A sober judgement
It is almost as if the country could not wait for Crop-Over to end! It seems like the last band had barely left Spring Garden Highway and the good men and women from the Sanitation Service Authority were still sweeping up the debris left when somehow we slipped headlong into election mode.
We heard of those who wanted to replace MP Hamilton Lashley in St. Michael South East, followed by Lashley’s own confirmation that he would be retiring once elections are called. And before “de rastaman from de Pine” could close his mouth, disaffected former Dem, Taan Abed made it clear that since he was not happy about his treatment by the Democratic Labour Party and since the people of Christ Church West deserve better, he will be running as a independent.
Now add to that a little fuel: Lashley’s suggestion that the Dems will have one hell of a fight on their hands if they want to retain the Government once Prime Minister Freundel Stuart signals the date. This is fuel because it give the Opposition Barbados Labour Party platform fodder — partisan politicians are known for going to their grave spouting that their party is always a winner. Implicit in Lashley’s comment is the suggestion that the Bees will present a serious challenge.
So, we are in election mode — whether or not Stuart is ready to announce a day — which, by the way is still the source of discussion where ever election-loving Bajans gather. It is virtually impossible these days to pause for a conversation without someone asking: “You feel he gine call it before Christmas?” Or perhaps the bolder declaration: “It got to be October or November!”
Whatever the date, the Prime Minister’s window is closing rapidly and the people are becoming increasingly anxious. No one is apparently losing sleep over the Standard & Poors downgrade, but those responsible for the economy should not take this to mean that they are not concerned about the general state of affairs. Again, any Bajan who does not encounter someone expressing some sort of fear, anxiety or reservation on any given day would have to be a Bajan discovered by the NASA Rover now on Mars.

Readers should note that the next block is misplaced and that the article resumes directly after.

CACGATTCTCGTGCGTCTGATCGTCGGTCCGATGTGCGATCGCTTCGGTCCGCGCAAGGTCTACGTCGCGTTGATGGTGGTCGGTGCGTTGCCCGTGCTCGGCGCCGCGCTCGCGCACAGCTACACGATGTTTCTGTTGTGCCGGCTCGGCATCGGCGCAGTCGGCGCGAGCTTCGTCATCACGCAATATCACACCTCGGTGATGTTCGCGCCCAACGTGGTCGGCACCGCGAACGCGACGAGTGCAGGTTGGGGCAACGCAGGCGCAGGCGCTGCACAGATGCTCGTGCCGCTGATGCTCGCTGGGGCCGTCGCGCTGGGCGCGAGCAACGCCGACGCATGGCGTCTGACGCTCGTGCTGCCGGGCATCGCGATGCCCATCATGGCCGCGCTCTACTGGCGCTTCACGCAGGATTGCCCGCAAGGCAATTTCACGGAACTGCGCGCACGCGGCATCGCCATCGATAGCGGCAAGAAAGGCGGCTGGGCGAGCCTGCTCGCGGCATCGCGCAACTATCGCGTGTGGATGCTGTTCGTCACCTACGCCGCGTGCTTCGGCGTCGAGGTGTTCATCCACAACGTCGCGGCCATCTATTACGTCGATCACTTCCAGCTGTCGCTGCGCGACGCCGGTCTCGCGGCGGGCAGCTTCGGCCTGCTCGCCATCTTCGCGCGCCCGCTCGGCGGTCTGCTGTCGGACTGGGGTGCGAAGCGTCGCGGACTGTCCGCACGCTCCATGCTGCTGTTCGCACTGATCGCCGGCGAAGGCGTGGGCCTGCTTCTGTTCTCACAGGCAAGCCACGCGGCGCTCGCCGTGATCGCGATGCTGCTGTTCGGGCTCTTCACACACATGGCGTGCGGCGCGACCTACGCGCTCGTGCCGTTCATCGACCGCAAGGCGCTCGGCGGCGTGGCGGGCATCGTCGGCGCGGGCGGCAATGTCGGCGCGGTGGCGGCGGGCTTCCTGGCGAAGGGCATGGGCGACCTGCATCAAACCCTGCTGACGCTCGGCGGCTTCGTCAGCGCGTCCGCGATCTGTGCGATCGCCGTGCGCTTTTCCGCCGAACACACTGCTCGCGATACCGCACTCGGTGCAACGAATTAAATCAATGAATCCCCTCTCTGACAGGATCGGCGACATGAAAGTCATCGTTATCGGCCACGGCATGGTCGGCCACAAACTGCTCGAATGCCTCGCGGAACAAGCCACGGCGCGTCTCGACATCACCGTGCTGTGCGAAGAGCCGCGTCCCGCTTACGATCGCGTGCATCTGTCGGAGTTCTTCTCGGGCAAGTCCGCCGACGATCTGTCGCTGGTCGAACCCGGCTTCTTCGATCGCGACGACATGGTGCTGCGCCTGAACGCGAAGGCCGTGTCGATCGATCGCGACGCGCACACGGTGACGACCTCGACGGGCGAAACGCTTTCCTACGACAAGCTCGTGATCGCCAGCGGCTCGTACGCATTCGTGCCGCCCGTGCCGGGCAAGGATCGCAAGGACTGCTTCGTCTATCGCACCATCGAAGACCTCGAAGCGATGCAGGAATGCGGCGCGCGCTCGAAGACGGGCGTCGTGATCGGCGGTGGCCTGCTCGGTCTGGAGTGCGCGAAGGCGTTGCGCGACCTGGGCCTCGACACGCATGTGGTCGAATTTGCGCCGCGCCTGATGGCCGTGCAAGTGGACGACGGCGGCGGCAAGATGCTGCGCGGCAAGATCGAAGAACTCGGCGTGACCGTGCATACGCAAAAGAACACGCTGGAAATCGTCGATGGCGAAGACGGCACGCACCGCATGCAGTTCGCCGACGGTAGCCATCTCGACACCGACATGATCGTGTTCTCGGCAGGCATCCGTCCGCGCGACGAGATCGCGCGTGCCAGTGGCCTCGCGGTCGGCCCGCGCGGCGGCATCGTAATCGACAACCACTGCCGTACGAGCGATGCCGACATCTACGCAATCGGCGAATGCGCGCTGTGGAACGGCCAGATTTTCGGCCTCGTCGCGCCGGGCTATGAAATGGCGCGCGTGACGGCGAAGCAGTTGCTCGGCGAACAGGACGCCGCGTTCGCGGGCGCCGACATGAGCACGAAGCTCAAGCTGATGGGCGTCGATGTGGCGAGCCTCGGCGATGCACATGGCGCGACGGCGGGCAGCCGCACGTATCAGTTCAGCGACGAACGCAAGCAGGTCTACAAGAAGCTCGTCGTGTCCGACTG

Our point is that in all of this Barbadians need to be sober in their judgement of politicians, political parties and what they present over the next few months, keeping in mind that emails, brochures, platform rhetoric and the like do not change the reality of our situation. Lofty promises, as we have seen, also do not amount to much when those who promise lack the wherewithal to deliver.
We are sure that the party operatives will not agree with us, but we admonish Barbadians who see themselves as Bees or Dems to throw of their political hats long enough to make unbiased assessment before they determine which candidate will get their vote.
Our maturity and sense of duty to country, particularly to those who don’t yet have the right to vote, ought to compel us to support the best option, without blindly believing that that option always comes in a particular colour. By now we should be beyond “I would vote for a dog, if that is what my party brings!”
We all know that the current hard times will not go on for ever; but how soon we get out and how many scars disfigure our backs will be determined to a large extent by the actions, or lack thereof, of those who lead. We may not be able to tell those who lead what to do, but we certainly have the final say on who will lead.
So again we advise Barbadians to be discerning listeners during this campaign, which declared or not, has already started.